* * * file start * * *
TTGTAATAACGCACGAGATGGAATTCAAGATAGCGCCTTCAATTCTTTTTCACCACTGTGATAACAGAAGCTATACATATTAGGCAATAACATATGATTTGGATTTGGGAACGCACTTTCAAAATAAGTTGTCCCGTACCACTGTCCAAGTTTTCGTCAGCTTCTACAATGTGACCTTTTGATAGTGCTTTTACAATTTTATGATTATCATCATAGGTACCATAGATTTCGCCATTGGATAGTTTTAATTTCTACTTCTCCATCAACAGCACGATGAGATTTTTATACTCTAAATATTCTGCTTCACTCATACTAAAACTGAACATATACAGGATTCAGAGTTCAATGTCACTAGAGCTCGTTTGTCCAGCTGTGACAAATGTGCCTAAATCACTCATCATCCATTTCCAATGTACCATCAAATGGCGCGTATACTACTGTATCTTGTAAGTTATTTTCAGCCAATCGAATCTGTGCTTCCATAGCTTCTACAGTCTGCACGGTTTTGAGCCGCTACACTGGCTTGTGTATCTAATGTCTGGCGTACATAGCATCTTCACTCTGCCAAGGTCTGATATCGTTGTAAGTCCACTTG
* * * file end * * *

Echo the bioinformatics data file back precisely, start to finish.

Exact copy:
TTGTAATAACGCACGAGATGGAATTCAAGATAGCGCCTTCAATTCTTTTTCACCACTGTGATAACAGAAGCTATACATATTAGGCAATAACATATGATTTGGATTTGGGAACGCACTTTCAAAATAAGTTGTCCCGTACCACTGTCCAAGTTTTCGTCAGCTTCTACAATGTGACCTTTTGATAGTGCTTTTACAATTTTATGATTATCATCATAGGTACCATAGATTTCGCCATTGGATAGTTTTAATTTCTACTTCTCCATCAACAGCACGATGAGATTTTTATACTCTAAATATTCTGCTTCACTCATACTAAAACTGAACATATACAGGATTCAGAGTTCAATGTCACTAGAGCTCGTTTGTCCAGCTGTGACAAATGTGCCTAAATCACTCATCATCCATTTCCAATGTACCATCAAATGGCGCGTATACTACTGTATCTTGTAAGTTATTTTCAGCCAATCGAATCTGTGCTTCCATAGCTTCTACAGTCTGCACGGTTTTGAGCCGCTACACTGGCTTGTGTATCTAATGTCTGGCGTACATAGCATCTTCACTCTGCCAAGGTCTGATATCGTTGTAAGTCCACTTG